Drowsy Driving Danger

Drowsy Driver Danger

The best method to keep auto insurance premiums low and vehicle occupants protected is safe driving. No matter what a cars safety rating, it’s safest not to be involved in a crash. A growing cause of car crashes is drowsy driving. Fatigued drivers are as much at risk to crash their vehicle as an alcohol-impaired driver.

Impaired Drivers

According to the National Highway Traffic Safety Administration (NHTSA) an estimated 100,000 car crashes each year are directly related to driving while fatigued. Police say most of these crashes could be prevented if the driver was not impaired.

Based on NHTSA’s findings, a driver who has been awake for 20 hours suffers the same impairment as a driver with a blood alcohol level of .08%; the legal level of presumed intoxication in the United States.

Over one-third of the respondents to the National Sleep Foundation (NSF) 2013 sleep poll said they had driven while drowsy at least once a month during the last year, an increase of 13% over 2014 results. A third of those admitted they had nodded off or fallen asleep while driving.

Many crashes involving drowsy drivers result in injury or fatality. Most are single vehicle crashes with a male driver and occur between midnight and 6am on a high speed road.

Sleep is the Best Answer

The NSF poll shows that a driver with only 6 hours sleep in the last 24 hours is four times more likely to be involved in a crash than a driver who has slept eight hours. Fatigued drivers suffer slower reaction times, decreased awareness of their surroundings, and reduction of judgment.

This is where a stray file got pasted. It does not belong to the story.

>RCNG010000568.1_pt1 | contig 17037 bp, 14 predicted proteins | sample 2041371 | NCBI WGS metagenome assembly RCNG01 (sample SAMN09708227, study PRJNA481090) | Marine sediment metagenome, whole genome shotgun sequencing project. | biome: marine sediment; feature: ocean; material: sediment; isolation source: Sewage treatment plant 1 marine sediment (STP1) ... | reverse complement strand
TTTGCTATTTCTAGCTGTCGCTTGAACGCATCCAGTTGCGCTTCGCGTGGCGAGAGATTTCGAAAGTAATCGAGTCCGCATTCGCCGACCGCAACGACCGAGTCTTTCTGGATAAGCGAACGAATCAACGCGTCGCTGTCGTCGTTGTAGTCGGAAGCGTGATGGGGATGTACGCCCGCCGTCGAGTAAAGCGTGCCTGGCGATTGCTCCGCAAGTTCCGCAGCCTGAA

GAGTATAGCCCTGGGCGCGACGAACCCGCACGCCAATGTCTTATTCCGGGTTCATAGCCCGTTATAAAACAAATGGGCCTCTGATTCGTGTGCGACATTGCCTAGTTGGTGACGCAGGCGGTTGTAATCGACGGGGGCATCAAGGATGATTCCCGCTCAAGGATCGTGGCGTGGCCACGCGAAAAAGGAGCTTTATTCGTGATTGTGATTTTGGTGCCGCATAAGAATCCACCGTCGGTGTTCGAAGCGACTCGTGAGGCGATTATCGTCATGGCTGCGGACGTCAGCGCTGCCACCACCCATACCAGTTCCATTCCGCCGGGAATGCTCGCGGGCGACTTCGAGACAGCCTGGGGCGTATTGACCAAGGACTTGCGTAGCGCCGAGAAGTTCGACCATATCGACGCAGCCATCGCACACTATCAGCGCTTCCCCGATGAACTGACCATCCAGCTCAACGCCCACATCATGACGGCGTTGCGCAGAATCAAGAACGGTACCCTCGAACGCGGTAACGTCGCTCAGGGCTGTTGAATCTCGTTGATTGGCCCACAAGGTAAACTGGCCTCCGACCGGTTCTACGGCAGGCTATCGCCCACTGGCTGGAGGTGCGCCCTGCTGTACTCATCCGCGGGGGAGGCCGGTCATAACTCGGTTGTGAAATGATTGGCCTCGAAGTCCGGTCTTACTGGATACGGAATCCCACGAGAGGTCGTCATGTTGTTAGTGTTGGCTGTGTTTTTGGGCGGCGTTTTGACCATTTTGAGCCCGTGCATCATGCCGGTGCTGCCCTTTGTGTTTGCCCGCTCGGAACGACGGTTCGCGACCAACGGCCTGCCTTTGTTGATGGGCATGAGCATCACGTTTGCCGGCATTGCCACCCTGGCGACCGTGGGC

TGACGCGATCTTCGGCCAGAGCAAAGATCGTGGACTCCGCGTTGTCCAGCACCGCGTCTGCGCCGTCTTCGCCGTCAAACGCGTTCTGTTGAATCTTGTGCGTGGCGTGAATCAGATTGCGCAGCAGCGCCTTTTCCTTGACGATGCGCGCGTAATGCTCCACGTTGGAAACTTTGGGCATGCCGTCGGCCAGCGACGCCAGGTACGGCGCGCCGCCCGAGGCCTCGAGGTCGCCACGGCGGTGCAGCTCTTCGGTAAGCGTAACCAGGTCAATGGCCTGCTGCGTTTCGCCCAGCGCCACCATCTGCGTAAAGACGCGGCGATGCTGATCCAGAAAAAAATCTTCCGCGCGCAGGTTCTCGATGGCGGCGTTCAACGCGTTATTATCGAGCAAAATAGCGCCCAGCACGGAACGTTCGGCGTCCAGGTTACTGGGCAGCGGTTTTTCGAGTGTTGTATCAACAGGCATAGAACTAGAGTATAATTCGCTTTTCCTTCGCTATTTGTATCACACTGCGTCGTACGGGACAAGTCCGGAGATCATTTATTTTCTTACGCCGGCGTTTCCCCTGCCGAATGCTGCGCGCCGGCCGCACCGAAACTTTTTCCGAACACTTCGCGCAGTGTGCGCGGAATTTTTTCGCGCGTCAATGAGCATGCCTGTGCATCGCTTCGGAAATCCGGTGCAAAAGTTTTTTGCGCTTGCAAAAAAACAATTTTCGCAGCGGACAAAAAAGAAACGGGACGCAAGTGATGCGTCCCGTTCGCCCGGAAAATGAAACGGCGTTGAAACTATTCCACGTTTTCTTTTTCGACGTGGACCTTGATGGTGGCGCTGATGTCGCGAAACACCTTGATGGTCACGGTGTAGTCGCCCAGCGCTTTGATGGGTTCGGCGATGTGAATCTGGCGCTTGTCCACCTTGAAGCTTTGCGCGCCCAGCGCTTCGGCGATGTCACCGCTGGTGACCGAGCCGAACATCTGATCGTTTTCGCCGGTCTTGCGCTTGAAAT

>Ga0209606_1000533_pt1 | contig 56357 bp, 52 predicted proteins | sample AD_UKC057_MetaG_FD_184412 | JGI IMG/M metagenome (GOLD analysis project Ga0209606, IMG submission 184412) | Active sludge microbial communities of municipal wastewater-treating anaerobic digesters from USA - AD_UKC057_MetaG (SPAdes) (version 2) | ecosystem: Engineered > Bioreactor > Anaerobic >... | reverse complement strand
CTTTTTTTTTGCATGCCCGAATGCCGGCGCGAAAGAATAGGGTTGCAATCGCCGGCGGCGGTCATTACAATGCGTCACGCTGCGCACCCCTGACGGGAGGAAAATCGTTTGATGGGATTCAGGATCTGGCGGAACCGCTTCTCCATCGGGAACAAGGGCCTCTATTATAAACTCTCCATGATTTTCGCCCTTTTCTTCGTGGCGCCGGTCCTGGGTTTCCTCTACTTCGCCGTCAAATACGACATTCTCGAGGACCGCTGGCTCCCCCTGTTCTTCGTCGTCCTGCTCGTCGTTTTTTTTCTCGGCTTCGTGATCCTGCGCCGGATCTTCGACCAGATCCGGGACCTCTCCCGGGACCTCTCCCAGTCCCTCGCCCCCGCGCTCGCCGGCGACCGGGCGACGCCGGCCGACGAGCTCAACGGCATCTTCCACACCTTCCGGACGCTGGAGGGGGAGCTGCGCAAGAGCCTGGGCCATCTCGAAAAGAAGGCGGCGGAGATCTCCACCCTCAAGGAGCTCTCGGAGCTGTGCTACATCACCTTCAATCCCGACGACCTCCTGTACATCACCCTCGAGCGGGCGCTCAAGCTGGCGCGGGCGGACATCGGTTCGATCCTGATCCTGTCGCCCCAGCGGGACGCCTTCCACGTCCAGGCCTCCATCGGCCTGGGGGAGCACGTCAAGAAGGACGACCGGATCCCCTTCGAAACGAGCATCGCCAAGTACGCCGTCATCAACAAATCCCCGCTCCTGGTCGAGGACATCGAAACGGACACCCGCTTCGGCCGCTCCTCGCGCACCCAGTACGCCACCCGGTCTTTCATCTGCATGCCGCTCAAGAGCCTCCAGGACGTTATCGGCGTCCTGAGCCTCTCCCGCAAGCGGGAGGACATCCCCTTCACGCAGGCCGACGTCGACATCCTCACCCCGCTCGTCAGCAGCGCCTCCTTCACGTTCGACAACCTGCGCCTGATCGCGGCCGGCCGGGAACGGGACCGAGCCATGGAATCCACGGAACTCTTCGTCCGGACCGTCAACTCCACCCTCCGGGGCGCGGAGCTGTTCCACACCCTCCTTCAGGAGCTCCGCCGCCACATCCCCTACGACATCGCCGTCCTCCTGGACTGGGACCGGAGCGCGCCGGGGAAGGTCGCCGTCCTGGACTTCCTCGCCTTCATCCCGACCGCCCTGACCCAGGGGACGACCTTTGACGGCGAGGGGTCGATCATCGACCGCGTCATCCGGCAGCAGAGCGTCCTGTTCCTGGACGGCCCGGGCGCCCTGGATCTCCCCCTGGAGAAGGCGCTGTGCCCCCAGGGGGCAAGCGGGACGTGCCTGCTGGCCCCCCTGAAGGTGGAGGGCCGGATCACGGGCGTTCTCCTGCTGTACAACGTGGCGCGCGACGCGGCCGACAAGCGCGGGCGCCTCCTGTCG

Short naps can supplement a driver’s need for sleep. If a driver feels sleepy, taking a fifteen minute nap followed by ingesting the amount of caffeine in two cups of coffee can help ward off the effects of fatigue for about an hour. A nap and caffeine is not a substitute for a good night’s sleep but they may keep a driver alert until they can get to a stop for the night.

Most Drivers are Not Aware

Most drivers are ineffective judges of when they are too tired to drive. They tend not to recognize or notice the signs of impairment. Passengers are able to better determine a driver’s fatigue level.

The best precaution in addition to a good night’s sleep is to recognize the warning signs of possible driver fatigue. Here are signs to look for and some safe driving tips to avoid becoming a victim of this rapidly growing roadway danger.

Warning Signs

If a driver exhibits any of these signs they may be getting drowsy.
Turning up the radio or rolling down the window
Slowed reaction time to road hazards
Decrease in driving performance level
Difficulty focusing on vehicles or other objects
Excessive blinking or micro sleeping (2-3 second naps)
Trouble concentrating on driving
Drifting out of the travel lane or following too closely
Missing exits or inability to read road signs

Protect Yourself

Take a 15-20 minute nap
Drink coffee or a caffeinated beverage
Take a caffeine supplement
Take a break from driving, get out of the car
Take a short walk
Do some physical exercise
Stop and sleep for eight hours

Arrive Safely

The best protection against drowsy driving is 8-9 hours of sleep the night before. Taking a break out of the vehicle and doing some mild physical exertion and stretching about every 100 miles helps reduce the tedium of extended driving and helps keep the driver more alert. Reduced fatigue increases the chance of arriving safely.